CME Group Inc’s planned Asian gold kilobar contract will begin trading in Hong Kong on Jan. 26, a new entrant in the regional race to provide a price benchmark.
Bourses in Singapore and top consumer China also recently launched gold contracts in a bid to establish a price reference in the top consuming region and better reflect Asian demand.
CME’s U.S. COMEX contract – the most liquid gold contract – already sets the benchmark for bullion futures globally.
“As demand for gold grows rapidly in China and the Far East markets, and physical bullion moves eastward, the world increasingly looks at market conditions and price signals in the biggest bullion trading hub in the region, Hong Kong,” said Harriet Hunnable, CME’s executive director of precious metals , in a statement on Tuesday.
The 1 kg physically settled Asian contract will complement the benchmark 100-ounce COMEX contract, and help meet hedging demand, Hunnable said.
CME had said in September that the contract would be launched before the end of 2014. The company did not immediately respond to queries on Tuesday on the reasons behind the delay.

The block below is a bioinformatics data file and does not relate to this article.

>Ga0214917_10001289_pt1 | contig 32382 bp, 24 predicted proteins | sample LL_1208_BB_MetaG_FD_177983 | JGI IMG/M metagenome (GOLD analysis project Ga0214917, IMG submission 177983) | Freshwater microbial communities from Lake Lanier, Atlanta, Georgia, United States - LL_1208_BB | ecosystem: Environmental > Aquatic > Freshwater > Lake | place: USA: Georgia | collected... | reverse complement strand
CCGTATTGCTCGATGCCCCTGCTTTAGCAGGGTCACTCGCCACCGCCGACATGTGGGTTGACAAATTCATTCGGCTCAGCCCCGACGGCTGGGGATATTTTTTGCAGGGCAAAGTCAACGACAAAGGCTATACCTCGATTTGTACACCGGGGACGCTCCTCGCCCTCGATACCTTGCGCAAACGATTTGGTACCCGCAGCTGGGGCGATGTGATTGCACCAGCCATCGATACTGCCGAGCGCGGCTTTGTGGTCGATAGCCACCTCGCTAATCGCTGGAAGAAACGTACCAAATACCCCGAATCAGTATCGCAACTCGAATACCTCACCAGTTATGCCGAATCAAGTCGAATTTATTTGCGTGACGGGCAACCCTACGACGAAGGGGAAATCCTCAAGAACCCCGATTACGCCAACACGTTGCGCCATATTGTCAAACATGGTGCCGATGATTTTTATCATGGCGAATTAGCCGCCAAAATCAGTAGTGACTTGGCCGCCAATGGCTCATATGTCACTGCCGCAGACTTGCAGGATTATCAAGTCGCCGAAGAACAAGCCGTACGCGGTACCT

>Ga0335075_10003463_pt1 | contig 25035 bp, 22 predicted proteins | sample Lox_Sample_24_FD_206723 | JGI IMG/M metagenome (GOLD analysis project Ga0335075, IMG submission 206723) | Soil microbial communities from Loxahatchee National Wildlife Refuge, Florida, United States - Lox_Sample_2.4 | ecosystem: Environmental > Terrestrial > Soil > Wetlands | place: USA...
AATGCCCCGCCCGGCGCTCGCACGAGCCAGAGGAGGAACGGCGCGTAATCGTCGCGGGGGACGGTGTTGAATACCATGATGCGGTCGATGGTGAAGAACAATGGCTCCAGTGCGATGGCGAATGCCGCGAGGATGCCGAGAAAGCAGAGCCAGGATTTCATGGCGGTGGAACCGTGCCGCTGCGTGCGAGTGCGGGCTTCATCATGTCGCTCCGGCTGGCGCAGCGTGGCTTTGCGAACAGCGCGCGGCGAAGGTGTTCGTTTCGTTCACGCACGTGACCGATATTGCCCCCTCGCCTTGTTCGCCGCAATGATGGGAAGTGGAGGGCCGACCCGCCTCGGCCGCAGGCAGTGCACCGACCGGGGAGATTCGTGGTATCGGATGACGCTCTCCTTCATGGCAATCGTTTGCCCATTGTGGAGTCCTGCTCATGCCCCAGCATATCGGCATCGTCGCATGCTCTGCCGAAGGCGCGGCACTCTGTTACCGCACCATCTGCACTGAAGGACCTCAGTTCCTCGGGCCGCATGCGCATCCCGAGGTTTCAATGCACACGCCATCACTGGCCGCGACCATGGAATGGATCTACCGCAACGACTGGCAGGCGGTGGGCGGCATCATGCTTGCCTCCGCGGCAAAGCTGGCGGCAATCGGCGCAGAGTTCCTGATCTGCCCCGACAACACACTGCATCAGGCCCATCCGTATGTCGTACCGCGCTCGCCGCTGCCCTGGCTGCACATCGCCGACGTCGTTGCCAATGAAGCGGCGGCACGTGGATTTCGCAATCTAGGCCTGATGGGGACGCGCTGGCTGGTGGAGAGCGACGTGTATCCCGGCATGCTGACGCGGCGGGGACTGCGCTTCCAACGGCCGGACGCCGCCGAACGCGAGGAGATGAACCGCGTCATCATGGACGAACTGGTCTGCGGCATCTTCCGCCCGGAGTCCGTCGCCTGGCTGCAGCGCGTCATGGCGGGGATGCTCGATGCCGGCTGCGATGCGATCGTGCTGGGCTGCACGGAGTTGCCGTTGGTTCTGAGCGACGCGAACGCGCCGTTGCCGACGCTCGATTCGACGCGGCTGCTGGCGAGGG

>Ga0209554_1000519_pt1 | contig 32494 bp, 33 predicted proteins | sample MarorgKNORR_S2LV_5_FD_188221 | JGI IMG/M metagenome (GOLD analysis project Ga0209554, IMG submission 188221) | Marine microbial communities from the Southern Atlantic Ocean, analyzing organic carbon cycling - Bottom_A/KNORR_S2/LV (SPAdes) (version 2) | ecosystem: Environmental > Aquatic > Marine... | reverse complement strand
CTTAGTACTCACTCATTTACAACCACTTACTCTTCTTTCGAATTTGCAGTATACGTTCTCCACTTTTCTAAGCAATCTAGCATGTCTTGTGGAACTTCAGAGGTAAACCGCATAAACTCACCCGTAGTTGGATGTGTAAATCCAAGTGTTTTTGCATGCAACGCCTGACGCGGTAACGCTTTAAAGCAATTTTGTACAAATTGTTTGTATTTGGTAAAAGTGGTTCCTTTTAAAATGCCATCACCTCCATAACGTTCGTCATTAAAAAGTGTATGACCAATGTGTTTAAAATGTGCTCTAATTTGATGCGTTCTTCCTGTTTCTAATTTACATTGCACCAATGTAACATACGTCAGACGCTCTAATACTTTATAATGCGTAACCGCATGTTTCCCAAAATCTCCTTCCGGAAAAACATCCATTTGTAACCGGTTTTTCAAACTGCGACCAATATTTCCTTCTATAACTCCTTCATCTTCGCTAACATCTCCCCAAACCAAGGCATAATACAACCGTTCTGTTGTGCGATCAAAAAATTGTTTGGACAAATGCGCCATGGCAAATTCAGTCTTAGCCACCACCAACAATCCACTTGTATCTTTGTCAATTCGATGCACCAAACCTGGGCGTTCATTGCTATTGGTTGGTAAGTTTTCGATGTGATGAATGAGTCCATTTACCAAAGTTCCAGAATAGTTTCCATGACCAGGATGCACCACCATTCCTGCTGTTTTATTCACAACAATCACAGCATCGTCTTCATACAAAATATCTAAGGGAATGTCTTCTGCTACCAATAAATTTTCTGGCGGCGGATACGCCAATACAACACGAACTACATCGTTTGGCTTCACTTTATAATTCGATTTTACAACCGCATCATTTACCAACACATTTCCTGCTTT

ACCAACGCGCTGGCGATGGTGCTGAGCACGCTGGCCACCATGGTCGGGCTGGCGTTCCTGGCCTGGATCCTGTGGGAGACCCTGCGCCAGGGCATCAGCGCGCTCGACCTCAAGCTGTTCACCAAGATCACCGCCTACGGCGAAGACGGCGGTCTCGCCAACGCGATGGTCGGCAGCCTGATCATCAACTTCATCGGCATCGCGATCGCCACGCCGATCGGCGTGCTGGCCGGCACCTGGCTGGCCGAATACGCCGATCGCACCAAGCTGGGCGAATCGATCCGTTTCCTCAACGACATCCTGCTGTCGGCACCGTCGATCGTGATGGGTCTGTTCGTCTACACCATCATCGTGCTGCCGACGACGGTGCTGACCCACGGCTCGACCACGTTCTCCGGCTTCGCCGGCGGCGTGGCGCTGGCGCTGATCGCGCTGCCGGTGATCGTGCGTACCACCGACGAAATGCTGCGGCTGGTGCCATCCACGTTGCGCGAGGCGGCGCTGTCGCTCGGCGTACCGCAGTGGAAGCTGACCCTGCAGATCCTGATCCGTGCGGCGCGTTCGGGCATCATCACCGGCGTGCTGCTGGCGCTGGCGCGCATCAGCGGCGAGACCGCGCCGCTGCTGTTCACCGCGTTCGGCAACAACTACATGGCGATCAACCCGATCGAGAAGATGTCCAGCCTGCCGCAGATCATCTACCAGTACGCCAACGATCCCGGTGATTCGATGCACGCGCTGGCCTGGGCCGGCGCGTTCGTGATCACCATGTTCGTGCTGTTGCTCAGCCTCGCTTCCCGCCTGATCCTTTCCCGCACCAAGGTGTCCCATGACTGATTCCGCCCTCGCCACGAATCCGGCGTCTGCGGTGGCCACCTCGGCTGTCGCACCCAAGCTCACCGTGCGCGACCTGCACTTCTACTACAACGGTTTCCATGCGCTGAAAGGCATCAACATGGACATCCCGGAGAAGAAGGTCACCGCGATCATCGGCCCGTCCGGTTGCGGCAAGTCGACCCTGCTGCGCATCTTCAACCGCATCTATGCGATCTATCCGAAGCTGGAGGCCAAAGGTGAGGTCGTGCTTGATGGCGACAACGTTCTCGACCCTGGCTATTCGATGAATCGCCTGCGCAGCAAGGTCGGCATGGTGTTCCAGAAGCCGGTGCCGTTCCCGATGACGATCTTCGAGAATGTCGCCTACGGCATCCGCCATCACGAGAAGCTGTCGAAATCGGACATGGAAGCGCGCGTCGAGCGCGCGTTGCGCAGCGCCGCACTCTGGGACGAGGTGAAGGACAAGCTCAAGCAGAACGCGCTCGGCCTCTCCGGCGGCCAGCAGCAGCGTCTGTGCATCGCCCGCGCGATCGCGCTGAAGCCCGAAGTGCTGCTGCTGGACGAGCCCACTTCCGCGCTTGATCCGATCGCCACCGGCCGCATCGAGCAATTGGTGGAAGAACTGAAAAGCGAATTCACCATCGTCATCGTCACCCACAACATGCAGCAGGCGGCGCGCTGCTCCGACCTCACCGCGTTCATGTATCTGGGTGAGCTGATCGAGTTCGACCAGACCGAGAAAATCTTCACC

The firm has been working on the launch of the contract for about a year. Sources told Reuters in April last year that CME was in talks for an Asian gold contract.
The launch of the CME contract within six months of new contracts in Singapore and China underscores rising demand in Asia – home to the top two gold consumers, China and India – to have price benchmarks that reflect regional market dynamics.
However, liquidity is an issue for the Asian contracts. The 25 kg contract <0#SGD:> on the Singapore Exchange and the three new international contracts <0#PREC-SGEX> on the Shanghai Gold Exchange have failed to garner significant trading volumes.
Asia is the top consumer of physical bullion in the form of jewellery, bars and coins, but there is growing disenchantment with benchmark prices set in the West, which tend to be influenced by speculators.
Zhejiang Yaang Pipe Industry Co., Limited